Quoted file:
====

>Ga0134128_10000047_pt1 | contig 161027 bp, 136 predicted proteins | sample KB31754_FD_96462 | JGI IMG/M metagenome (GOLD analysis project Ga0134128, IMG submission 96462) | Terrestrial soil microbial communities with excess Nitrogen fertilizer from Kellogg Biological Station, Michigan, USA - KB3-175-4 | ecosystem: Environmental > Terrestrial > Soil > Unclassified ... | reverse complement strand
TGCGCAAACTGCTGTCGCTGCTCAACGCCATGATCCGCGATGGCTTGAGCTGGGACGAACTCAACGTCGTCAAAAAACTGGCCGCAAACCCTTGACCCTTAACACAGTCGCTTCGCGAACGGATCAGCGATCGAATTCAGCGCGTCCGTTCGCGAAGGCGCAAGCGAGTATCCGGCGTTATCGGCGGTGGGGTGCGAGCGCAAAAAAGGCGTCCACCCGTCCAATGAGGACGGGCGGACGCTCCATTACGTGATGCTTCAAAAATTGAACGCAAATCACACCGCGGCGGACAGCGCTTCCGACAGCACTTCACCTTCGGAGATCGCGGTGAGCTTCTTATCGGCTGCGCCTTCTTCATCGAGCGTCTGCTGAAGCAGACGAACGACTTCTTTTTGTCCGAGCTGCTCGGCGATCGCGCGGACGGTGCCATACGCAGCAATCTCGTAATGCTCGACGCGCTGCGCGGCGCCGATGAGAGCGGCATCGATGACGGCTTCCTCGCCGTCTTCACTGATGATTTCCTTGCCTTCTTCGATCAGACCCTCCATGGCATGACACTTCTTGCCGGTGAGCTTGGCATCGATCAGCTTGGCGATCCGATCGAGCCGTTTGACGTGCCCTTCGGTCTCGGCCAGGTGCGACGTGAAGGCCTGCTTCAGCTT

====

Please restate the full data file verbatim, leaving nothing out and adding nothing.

>Ga0134128_10000047_pt1 | contig 161027 bp, 136 predicted proteins | sample KB31754_FD_96462 | JGI IMG/M metagenome (GOLD analysis project Ga0134128, IMG submission 96462) | Terrestrial soil microbial communities with excess Nitrogen fertilizer from Kellogg Biological Station, Michigan, USA - KB3-175-4 | ecosystem: Environmental > Terrestrial > Soil > Unclassified ... | reverse complement strand
TGCGCAAACTGCTGTCGCTGCTCAACGCCATGATCCGCGATGGCTTGAGCTGGGACGAACTCAACGTCGTCAAAAAACTGGCCGCAAACCCTTGACCCTTAACACAGTCGCTTCGCGAACGGATCAGCGATCGAATTCAGCGCGTCCGTTCGCGAAGGCGCAAGCGAGTATCCGGCGTTATCGGCGGTGGGGTGCGAGCGCAAAAAAGGCGTCCACCCGTCCAATGAGGACGGGCGGACGCTCCATTACGTGATGCTTCAAAAATTGAACGCAAATCACACCGCGGCGGACAGCGCTTCCGACAGCACTTCACCTTCGGAGATCGCGGTGAGCTTCTTATCGGCTGCGCCTTCTTCATCGAGCGTCTGCTGAAGCAGACGAACGACTTCTTTTTGTCCGAGCTGCTCGGCGATCGCGCGGACGGTGCCATACGCAGCAATCTCGTAATGCTCGACGCGCTGCGCGGCGCCGATGAGAGCGGCATCGATGACGGCTTCCTCGCCGTCTTCACTGATGATTTCCTTGCCTTCTTCGATCAGACCCTCCATGGCATGACACTTCTTGCCGGTGAGCTTGGCATCGATCAGCTTGGCGATCCGATCGAGCCGTTTGACGTGCCCTTCGGTCTCGGCCAGGTGCGACGTGAAGGCCTGCTTCAGCTT